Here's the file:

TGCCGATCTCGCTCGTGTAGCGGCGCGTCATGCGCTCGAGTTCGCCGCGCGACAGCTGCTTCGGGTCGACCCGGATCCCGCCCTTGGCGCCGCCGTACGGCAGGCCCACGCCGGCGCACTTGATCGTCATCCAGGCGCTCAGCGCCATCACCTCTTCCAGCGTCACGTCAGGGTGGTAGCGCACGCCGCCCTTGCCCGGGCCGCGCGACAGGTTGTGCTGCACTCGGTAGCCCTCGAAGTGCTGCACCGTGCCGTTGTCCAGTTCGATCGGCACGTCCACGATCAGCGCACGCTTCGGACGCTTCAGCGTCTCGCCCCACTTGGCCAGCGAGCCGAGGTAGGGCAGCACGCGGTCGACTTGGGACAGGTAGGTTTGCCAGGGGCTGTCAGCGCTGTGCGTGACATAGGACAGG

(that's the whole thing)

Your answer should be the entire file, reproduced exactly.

TGCCGATCTCGCTCGTGTAGCGGCGCGTCATGCGCTCGAGTTCGCCGCGCGACAGCTGCTTCGGGTCGACCCGGATCCCGCCCTTGGCGCCGCCGTACGGCAGGCCCACGCCGGCGCACTTGATCGTCATCCAGGCGCTCAGCGCCATCACCTCTTCCAGCGTCACGTCAGGGTGGTAGCGCACGCCGCCCTTGCCCGGGCCGCGCGACAGGTTGTGCTGCACTCGGTAGCCCTCGAAGTGCTGCACCGTGCCGTTGTCCAGTTCGATCGGCACGTCCACGATCAGCGCACGCTTCGGACGCTTCAGCGTCTCGCCCCACTTGGCCAGCGAGCCGAGGTAGGGCAGCACGCGGTCGACTTGGGACAGGTAGGTTTGCCAGGGGCTGTCAGCGCTGTGCGTGACATAGGACAGG